A viral copy-paste post circulating on Facebook since the weekend looks to warn fellow users about the shortened Obamacare open enrollment deadline this year, but for millions of Americans and all Californians, that warning is inaccurate.
The post appears intended to spread awareness that the open enrollment period for Affordable Care Act health care coverage for 2019 ends Dec. 15, 2018. That is indeed the date you’ll see if you try to enroll for health coverage at HealthCare.gov.
However, 11 states and D.C. offer health coverage through individual marketplaces, and more than half of them have extended their deadlines beyond that date anywhere from Dec. 31 to Jan. 31.
So far, D.C. and six states — California, Colorado, Massachusetts, Minnesota, New York and Rhode Island — have done so.
- California: Jan. 15 (Covered California)
- Colorado: Jan. 15 (Connect for Health Colorado)
- Massachusetts: Jan. 23 (Massachusetts Health Connector)
- Minnesota: Jan. 13 (MNSure)
- New York: Jan. 31 (New York State of Health)
- Rhode Island: Dec. 31 (Health Source RI)
- District of Colombia: Jan. 31 (DC Health Link)
The other five states — Connecticut, Idaho, Maryland, Vermont and Washington — can potentially extend their deadlines last-minute. None of them had done so as of Wednesday.
In most cases, enrolling after Dec. 15 means your coverage will kick in later than Jan. 1. Check with your state’s marketplace to be sure.
Covered California enrollment for 2019 started Oct. 15, rather than the Nov. 1. start date used by the other 49 states.
The recent viral post also self-admittedly attempts to trick Facebook’s algorithm by starting with two sentences unrelated to ACA: “Congratulations! Huge life announcement that I’m so excited to share with you all!” As explained in the post, “We are posting this and using the word Congratulations so it gets posted more frequently, via the FB algorithms.”
Details on how Facebook’s news feed algorithm operates are largely a secret.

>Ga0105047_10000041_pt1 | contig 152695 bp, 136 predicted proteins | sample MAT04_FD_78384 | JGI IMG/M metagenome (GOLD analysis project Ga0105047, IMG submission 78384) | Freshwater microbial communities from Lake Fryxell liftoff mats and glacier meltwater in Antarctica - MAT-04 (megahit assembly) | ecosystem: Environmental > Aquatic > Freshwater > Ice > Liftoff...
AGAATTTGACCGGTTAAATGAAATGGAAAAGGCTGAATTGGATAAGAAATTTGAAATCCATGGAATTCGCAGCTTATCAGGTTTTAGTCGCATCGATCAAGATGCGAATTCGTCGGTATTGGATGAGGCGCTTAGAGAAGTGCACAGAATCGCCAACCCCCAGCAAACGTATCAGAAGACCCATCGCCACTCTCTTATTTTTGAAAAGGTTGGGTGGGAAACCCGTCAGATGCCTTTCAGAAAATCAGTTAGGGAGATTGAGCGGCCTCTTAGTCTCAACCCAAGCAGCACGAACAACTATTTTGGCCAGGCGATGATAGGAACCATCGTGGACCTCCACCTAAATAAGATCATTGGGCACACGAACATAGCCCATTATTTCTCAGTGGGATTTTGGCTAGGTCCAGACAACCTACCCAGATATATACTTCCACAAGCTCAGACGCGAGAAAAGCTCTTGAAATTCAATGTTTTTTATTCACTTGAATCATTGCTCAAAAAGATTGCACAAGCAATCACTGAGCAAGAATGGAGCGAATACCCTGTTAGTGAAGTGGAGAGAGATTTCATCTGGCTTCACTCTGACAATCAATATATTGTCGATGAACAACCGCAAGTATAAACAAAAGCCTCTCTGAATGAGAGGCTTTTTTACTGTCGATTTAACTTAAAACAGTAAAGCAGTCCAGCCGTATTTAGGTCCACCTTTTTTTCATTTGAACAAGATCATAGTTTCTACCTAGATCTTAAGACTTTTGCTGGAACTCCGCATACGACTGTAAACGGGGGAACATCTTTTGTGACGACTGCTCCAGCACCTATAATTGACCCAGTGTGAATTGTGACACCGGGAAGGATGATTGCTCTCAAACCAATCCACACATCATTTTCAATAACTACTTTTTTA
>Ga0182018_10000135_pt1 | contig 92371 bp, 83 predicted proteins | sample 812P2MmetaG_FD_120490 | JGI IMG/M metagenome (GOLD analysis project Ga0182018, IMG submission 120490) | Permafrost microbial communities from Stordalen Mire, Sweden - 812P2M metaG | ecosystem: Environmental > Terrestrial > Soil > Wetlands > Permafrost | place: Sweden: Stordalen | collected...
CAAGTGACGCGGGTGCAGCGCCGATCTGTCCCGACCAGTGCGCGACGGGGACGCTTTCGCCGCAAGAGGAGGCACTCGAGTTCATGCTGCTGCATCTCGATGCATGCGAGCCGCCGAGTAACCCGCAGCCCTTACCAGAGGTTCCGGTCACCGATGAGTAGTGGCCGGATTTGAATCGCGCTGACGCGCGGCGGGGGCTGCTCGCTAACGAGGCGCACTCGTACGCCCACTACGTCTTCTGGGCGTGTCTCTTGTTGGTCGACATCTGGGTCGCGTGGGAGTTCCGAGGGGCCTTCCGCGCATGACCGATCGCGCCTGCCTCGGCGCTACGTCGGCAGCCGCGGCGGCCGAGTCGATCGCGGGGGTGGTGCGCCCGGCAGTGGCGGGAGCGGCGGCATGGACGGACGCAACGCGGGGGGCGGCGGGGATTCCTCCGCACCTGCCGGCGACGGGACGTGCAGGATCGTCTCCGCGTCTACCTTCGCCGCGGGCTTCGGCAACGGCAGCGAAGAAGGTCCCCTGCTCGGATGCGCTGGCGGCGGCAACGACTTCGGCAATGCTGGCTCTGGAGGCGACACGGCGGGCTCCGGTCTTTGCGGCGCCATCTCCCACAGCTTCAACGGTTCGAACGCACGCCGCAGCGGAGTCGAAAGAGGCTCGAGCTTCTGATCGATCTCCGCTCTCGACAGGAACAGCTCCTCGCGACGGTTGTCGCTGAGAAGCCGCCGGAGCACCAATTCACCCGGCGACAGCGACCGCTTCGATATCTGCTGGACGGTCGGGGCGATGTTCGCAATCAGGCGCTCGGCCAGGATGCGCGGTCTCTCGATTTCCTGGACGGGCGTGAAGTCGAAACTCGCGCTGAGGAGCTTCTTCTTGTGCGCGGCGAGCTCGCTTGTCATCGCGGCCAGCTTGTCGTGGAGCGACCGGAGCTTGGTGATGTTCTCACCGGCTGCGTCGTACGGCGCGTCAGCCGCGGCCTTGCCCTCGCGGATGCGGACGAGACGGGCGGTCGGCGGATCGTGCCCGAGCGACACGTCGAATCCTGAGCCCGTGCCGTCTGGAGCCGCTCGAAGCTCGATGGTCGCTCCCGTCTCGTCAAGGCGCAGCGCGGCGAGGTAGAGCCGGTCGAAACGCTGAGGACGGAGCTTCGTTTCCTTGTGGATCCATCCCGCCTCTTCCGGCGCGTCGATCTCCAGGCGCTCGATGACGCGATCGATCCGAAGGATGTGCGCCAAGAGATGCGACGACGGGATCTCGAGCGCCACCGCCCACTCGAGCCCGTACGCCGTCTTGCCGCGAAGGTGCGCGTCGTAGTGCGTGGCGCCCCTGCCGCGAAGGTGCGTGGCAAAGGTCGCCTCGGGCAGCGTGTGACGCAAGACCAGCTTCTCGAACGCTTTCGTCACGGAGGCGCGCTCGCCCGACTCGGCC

Rumors that the word “congratulations” helps trigger Facebook date back to at least 2014, according to a story by The New York Times; however, the claims regarding “congratulations” being used as a trigger word for Facebook’s algorithm say that the word must be used in the comments section, not the main post.
In fact, other words and phrases within the post (such as the plea: “Please *COPY AND PASTE* and post publicly”) may actually be flagged by Facebook as spam, burying the posts in news feeds instead of bolstering them. Facebook’s algorithm changes often, usually without any public notice.
Here’s a look at a few of the other statements made within the Facebook post that’s been making the rounds.
“If you don’t act by December 15, you can’t get 2019 coverage unless you qualify for a Special Enrollment Period.”
For states with a Dec. 15 deadline, this is true for ACA coverage. Qualification for a “special enrollment period” typically requires proof of a life event such as moving, marriage, birth or adoption of a child, loss of health coverage or loss of employment.
“The 2019 ACA (Affordable Care Act) enrollment period has been shortened from 90 days to 45 days.”
The ACA enrollment period through Healthcare.gov was shortened to 45 days (Nov. 1 to Dec. 15) last year for 2018 coverage. From 2015 through 2017, the enrollment period was roughly 90 days.
Due to Covered California’s early start date, California’s enrollment period has not been shortened for either the 2018 or 2019 coverage years.
“Someone you know may desperately need health care and the smaller the pool, the higher the premiums.”
This is not always the case. According to the American Academy of Actuaries, premium costs are dependent not just on the size of the pool, but on the average health care costs of the people in the pool.
“Just as a pool with healthy individuals can result in lower-than-average premiums, a large pool with a large share of unhealthy individuals can have higher-than-average premiums,” a frequently asked question page about risk pooling on Actuary.org says. “Attracting younger adults and healthier people of all ages ultimately will help keep premiums more affordable and stable for all members in the risk pool.”